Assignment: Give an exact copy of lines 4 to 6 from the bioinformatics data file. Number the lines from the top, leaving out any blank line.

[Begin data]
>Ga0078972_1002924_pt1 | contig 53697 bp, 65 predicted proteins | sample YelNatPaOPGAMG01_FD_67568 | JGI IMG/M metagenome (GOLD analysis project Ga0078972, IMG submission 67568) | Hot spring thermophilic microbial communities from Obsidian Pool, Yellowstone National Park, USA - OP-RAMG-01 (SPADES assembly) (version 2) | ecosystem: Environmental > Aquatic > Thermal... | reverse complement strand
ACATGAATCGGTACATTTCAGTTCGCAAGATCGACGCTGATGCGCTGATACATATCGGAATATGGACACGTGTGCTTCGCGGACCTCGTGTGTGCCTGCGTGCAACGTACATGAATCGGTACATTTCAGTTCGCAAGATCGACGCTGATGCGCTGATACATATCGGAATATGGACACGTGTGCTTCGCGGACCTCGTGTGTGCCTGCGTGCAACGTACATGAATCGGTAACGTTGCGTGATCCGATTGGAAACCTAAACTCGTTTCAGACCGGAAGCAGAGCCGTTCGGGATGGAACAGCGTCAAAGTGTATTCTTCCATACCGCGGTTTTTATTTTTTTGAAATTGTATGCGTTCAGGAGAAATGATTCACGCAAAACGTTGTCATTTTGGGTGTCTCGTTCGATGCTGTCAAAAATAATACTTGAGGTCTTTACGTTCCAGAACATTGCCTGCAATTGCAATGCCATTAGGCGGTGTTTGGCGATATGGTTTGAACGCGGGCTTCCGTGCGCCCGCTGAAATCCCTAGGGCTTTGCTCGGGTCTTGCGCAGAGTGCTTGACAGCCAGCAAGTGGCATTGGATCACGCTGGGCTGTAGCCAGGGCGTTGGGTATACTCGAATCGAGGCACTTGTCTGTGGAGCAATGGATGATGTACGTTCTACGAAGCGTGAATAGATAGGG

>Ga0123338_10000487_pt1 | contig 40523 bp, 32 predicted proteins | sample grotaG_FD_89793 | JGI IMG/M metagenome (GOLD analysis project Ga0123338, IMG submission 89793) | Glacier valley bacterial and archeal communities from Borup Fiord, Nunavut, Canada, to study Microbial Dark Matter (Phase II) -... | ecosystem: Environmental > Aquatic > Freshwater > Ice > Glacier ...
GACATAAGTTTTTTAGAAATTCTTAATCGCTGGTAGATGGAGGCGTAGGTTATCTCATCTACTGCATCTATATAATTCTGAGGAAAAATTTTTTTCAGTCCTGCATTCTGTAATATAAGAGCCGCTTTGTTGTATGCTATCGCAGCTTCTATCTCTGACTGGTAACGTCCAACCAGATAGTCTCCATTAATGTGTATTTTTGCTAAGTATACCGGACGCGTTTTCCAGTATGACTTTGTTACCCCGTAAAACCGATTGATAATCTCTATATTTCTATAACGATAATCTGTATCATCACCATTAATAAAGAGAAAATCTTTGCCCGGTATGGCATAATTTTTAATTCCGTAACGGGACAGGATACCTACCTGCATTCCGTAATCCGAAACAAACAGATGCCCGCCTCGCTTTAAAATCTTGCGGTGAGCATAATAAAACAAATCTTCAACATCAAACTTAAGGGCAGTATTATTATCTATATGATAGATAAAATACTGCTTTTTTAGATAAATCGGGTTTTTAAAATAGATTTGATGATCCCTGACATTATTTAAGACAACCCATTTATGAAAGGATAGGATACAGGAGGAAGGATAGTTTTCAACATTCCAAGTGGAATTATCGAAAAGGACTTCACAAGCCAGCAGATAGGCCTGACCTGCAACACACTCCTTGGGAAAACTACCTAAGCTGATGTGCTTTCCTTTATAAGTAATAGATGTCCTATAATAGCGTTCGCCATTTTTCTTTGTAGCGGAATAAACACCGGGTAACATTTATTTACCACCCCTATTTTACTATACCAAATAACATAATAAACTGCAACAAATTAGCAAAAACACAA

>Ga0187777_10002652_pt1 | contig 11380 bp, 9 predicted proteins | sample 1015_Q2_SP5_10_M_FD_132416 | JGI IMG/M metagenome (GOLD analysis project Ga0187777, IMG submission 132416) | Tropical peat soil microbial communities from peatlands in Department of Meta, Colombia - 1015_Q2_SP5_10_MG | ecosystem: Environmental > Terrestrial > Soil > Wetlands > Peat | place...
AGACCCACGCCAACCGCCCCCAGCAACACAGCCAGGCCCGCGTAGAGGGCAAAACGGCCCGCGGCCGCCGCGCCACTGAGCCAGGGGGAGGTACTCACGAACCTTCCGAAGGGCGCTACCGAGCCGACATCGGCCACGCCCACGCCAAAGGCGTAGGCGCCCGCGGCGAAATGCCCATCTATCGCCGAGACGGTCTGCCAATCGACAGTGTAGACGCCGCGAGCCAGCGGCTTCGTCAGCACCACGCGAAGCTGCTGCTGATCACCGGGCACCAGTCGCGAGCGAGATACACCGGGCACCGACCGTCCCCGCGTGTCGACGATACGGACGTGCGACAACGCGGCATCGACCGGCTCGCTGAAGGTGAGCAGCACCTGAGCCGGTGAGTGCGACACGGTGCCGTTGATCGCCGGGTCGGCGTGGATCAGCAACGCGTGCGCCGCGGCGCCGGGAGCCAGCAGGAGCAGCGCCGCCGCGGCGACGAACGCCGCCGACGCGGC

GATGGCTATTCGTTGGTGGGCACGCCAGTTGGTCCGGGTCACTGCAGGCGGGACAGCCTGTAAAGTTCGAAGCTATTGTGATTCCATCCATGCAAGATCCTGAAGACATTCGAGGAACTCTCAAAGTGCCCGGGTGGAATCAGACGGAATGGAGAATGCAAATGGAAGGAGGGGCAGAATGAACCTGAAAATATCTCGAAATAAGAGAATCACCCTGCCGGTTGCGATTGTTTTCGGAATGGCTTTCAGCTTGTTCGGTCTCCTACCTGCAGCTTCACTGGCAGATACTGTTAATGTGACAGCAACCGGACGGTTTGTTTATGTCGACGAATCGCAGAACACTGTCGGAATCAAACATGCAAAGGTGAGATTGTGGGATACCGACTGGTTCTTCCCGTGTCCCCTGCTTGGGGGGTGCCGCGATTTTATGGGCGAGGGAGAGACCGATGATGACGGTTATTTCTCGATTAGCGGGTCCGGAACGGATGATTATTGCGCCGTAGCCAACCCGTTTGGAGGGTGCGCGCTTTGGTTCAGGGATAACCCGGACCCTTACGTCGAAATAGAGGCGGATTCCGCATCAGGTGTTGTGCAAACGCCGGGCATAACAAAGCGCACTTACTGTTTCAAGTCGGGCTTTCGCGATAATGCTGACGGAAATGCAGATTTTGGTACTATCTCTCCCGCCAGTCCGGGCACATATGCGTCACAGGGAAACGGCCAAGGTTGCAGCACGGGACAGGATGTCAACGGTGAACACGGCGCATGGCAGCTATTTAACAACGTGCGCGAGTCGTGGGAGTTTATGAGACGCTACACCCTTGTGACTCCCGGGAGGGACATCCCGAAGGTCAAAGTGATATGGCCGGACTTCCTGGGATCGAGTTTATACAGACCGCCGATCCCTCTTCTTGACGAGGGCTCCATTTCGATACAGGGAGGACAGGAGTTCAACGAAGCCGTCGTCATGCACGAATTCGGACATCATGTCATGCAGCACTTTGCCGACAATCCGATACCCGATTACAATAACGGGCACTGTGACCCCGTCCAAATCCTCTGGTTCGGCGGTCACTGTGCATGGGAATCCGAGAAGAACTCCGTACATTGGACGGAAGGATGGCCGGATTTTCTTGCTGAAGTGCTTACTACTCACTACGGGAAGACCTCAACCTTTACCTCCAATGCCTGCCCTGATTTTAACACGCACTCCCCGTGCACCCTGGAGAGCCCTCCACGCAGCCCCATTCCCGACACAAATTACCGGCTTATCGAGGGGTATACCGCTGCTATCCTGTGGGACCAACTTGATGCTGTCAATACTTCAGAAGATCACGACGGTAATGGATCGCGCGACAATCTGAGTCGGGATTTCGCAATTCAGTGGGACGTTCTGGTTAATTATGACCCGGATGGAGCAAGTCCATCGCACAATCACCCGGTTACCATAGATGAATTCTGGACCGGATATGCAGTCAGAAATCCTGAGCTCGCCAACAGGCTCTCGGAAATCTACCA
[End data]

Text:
GACATAAGTTTTTTAGAAATTCTTAATCGCTGGTAGATGGAGGCGTAGGTTATCTCATCTACTGCATCTATATAATTCTGAGGAAAAATTTTTTTCAGTCCTGCATTCTGTAATATAAGAGCCGCTTTGTTGTATGCTATCGCAGCTTCTATCTCTGACTGGTAACGTCCAACCAGATAGTCTCCATTAATGTGTATTTTTGCTAAGTATACCGGACGCGTTTTCCAGTATGACTTTGTTACCCCGTAAAACCGATTGATAATCTCTATATTTCTATAACGATAATCTGTATCATCACCATTAATAAAGAGAAAATCTTTGCCCGGTATGGCATAATTTTTAATTCCGTAACGGGACAGGATACCTACCTGCATTCCGTAATCCGAAACAAACAGATGCCCGCCTCGCTTTAAAATCTTGCGGTGAGCATAATAAAACAAATCTTCAACATCAAACTTAAGGGCAGTATTATTATCTATATGATAGATAAAATACTGCTTTTTTAGATAAATCGGGTTTTTAAAATAGATTTGATGATCCCTGACATTATTTAAGACAACCCATTTATGAAAGGATAGGATACAGGAGGAAGGATAGTTTTCAACATTCCAAGTGGAATTATCGAAAAGGACTTCACAAGCCAGCAGATAGGCCTGACCTGCAACACACTCCTTGGGAAAACTACCTAAGCTGATGTGCTTTCCTTTATAAGTAATAGATGTCCTATAATAGCGTTCGCCATTTTTCTTTGTAGCGGAATAAACACCGGGTAACATTTATTTACCACCCCTATTTTACTATACCAAATAACATAATAAACTGCAACAAATTAGCAAAAACACAA

>Ga0187777_10002652_pt1 | contig 11380 bp, 9 predicted proteins | sample 1015_Q2_SP5_10_M_FD_132416 | JGI IMG/M metagenome (GOLD analysis project Ga0187777, IMG submission 132416) | Tropical peat soil microbial communities from peatlands in Department of Meta, Colombia - 1015_Q2_SP5_10_MG | ecosystem: Environmental > Terrestrial > Soil > Wetlands > Peat | place...
AGACCCACGCCAACCGCCCCCAGCAACACAGCCAGGCCCGCGTAGAGGGCAAAACGGCCCGCGGCCGCCGCGCCACTGAGCCAGGGGGAGGTACTCACGAACCTTCCGAAGGGCGCTACCGAGCCGACATCGGCCACGCCCACGCCAAAGGCGTAGGCGCCCGCGGCGAAATGCCCATCTATCGCCGAGACGGTCTGCCAATCGACAGTGTAGACGCCGCGAGCCAGCGGCTTCGTCAGCACCACGCGAAGCTGCTGCTGATCACCGGGCACCAGTCGCGAGCGAGATACACCGGGCACCGACCGTCCCCGCGTGTCGACGATACGGACGTGCGACAACGCGGCATCGACCGGCTCGCTGAAGGTGAGCAGCACCTGAGCCGGTGAGTGCGACACGGTGCCGTTGATCGCCGGGTCGGCGTGGATCAGCAACGCGTGCGCCGCGGCGCCGGGAGCCAGCAGGAGCAGCGCCGCCGCGGCGACGAACGCCGCCGACGCGGC